“I thought, we’re never going to be OK in this country unless we have something,” she said of official documentation. She said she had to submit “crazy” stacks of paperwork to apply. “They have everything.”
DACA wasn’t yet a possibility, however, when Morales graduated from a South Dakota high school. Without a Social Security number, she wasn’t eligible for federal funding for college, making more education out of reach at that point. She worked as a receptionist and other jobs where her employers knew she was undocumented and paid her less because of it, she said. Now, seven years after she had hoped, she just started classes at the University of St. Thomas in St. Paul, where she wants to earn a theology degree. Under DACA, she still isn’t eligible for federal college funding, but she has a work permit.
The current political climate, including President Donald Trump’s campaign promises and recent executive orders, make Morales very nervous and sometimes physically sick.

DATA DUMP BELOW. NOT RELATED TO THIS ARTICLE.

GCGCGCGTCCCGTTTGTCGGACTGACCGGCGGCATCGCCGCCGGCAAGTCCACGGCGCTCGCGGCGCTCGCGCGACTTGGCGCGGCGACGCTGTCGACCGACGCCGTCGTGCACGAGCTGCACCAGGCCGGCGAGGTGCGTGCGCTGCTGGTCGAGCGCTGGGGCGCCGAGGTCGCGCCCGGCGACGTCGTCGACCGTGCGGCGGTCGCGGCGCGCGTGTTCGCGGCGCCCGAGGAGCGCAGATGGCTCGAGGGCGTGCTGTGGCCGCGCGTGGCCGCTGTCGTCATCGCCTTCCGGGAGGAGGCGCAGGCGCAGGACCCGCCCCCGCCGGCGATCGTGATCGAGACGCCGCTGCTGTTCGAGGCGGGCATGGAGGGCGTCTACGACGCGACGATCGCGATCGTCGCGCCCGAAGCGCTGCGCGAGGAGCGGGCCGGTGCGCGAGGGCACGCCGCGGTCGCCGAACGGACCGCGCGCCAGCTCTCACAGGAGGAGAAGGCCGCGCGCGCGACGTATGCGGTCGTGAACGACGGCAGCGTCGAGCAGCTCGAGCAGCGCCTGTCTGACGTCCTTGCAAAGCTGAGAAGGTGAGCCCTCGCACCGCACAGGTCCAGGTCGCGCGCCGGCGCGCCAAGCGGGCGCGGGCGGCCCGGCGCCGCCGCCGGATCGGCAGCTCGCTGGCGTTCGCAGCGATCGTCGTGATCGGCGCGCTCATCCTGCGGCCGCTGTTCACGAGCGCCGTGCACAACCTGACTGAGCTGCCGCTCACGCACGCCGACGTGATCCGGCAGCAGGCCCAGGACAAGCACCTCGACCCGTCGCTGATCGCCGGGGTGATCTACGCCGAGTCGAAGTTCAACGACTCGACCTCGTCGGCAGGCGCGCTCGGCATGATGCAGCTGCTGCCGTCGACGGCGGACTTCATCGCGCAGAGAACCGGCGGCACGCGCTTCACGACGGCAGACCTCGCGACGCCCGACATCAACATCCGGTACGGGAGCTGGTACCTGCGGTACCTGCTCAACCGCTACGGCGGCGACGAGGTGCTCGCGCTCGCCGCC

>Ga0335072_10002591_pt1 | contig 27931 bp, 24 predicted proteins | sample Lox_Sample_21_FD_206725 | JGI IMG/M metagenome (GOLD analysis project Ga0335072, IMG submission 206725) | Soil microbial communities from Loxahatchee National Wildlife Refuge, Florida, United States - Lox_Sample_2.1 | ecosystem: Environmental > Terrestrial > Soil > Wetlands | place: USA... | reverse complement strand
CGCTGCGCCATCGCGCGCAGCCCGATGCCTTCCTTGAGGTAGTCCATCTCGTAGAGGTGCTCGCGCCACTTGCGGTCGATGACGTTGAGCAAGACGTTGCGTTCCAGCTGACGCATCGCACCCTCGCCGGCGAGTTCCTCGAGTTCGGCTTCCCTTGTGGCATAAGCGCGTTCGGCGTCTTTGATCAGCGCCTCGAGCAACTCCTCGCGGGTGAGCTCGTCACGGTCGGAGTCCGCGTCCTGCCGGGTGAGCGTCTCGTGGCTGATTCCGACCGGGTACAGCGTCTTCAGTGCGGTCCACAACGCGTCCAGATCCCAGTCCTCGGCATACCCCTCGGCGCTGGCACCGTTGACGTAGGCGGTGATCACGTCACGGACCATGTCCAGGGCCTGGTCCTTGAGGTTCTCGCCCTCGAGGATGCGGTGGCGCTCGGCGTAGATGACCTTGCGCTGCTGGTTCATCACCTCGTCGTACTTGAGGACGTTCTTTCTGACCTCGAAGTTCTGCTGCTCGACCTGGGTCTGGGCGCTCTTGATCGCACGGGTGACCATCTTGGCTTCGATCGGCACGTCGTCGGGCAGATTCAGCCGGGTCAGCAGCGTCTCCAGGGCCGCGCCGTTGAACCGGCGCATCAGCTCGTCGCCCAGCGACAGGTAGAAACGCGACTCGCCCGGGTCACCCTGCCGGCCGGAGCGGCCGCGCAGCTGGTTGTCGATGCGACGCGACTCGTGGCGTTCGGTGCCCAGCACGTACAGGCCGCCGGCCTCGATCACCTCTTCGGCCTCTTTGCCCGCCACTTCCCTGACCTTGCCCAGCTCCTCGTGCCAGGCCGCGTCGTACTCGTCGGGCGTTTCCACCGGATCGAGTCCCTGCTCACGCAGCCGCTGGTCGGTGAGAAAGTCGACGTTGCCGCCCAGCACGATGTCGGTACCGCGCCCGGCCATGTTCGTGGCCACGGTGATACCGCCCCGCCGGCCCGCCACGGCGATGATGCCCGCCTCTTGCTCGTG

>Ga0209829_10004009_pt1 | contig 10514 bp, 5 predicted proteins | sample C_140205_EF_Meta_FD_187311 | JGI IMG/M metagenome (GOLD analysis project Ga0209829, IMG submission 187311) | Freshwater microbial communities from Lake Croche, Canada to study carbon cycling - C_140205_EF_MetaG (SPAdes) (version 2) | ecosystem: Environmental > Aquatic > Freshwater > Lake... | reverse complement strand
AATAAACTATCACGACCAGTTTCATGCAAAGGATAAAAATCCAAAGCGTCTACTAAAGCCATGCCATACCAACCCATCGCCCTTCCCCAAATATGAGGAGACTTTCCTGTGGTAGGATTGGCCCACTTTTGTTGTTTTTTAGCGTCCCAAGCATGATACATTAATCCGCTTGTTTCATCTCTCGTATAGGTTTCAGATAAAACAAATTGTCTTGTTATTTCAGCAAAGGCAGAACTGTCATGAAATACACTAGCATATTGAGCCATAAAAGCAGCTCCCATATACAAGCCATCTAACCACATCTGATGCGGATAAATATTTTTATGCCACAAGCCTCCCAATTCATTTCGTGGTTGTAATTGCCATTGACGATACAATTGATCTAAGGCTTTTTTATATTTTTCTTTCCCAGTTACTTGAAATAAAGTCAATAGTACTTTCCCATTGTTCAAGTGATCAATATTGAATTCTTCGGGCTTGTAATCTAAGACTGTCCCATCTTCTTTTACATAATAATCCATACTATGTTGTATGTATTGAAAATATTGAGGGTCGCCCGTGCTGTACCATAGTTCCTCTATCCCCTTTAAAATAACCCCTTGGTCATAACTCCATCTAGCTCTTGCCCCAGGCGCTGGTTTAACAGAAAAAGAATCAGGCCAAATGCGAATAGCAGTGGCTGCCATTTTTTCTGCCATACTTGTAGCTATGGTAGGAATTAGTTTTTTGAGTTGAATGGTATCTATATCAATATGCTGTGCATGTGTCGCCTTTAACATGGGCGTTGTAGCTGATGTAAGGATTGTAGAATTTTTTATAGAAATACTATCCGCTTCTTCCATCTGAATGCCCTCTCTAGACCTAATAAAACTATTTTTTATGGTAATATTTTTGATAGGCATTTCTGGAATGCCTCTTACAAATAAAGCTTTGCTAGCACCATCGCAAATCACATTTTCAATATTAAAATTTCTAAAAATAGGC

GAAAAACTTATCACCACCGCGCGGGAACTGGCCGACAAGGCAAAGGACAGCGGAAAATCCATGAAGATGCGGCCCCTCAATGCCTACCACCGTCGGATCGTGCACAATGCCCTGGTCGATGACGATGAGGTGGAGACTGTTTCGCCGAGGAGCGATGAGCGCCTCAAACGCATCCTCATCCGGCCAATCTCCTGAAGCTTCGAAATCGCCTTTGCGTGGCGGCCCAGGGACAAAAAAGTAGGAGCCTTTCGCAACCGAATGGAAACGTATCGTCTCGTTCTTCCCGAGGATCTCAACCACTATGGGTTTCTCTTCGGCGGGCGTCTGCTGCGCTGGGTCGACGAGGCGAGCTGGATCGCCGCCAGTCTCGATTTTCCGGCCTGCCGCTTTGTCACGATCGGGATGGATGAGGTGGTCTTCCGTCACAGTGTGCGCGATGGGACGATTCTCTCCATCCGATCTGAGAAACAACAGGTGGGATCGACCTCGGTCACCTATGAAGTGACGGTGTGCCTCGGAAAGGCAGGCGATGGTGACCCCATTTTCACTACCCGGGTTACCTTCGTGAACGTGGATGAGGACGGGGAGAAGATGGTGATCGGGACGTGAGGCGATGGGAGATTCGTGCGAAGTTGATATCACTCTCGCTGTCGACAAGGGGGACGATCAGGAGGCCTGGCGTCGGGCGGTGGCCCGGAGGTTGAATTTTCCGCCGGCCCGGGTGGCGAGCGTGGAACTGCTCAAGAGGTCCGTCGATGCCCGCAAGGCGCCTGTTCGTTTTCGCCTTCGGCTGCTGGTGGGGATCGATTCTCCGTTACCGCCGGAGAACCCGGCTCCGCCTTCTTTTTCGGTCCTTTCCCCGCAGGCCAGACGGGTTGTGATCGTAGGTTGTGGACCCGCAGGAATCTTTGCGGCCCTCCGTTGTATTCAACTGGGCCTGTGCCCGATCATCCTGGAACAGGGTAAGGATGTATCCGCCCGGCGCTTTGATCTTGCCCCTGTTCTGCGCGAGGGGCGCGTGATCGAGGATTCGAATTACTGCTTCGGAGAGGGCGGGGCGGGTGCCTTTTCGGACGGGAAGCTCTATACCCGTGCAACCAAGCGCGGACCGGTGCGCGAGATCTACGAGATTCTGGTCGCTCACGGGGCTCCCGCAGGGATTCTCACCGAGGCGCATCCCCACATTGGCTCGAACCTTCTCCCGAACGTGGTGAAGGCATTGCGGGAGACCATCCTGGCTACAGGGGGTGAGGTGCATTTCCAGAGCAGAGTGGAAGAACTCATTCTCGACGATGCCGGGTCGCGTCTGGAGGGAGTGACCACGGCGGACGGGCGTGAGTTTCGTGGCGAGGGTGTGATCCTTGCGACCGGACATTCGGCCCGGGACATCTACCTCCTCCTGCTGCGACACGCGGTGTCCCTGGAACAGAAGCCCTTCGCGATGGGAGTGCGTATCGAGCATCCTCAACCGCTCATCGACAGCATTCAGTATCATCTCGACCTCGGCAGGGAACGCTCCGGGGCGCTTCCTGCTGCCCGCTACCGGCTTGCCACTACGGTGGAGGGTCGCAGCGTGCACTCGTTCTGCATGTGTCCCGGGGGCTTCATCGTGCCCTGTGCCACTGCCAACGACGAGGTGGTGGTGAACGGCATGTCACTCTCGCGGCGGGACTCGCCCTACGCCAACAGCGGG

“I haven’t been able to sleep at night,” she said. “The level of anxiety is crazy. … We just feel in danger every day now.”
Even if Trump doesn’t rescind DACA, she still worries her mother will be deported. There’s no life for her, or her family, in Mexico, she said. She recently returned under a special permit to bury her father, who had returned to Mexico and died in November. Her uncles wouldn’t let her walk outside alone, even to the corner store, for fear she could be kidnapped, raped or killed, she said. Family members in Mexico don’t have money to support her if she returned, and she doesn’t think it would be easy to find work. She’s not so worried about losing material things as she is of being separated from her family, she said.
Morales said that the idea that all undocumented immigrants should just return to their home countries is naive. She said that with illegal immigration, the U.S. is reaping what it has sown with foreign policy that has damaged the economy of Latin American countries, including Mexico.
“If we get deported, Mexico isn’t equipped to receive us,” she said. “A lot of people immigrated here because there are no jobs. Agriculture is dead. What are we going to do?”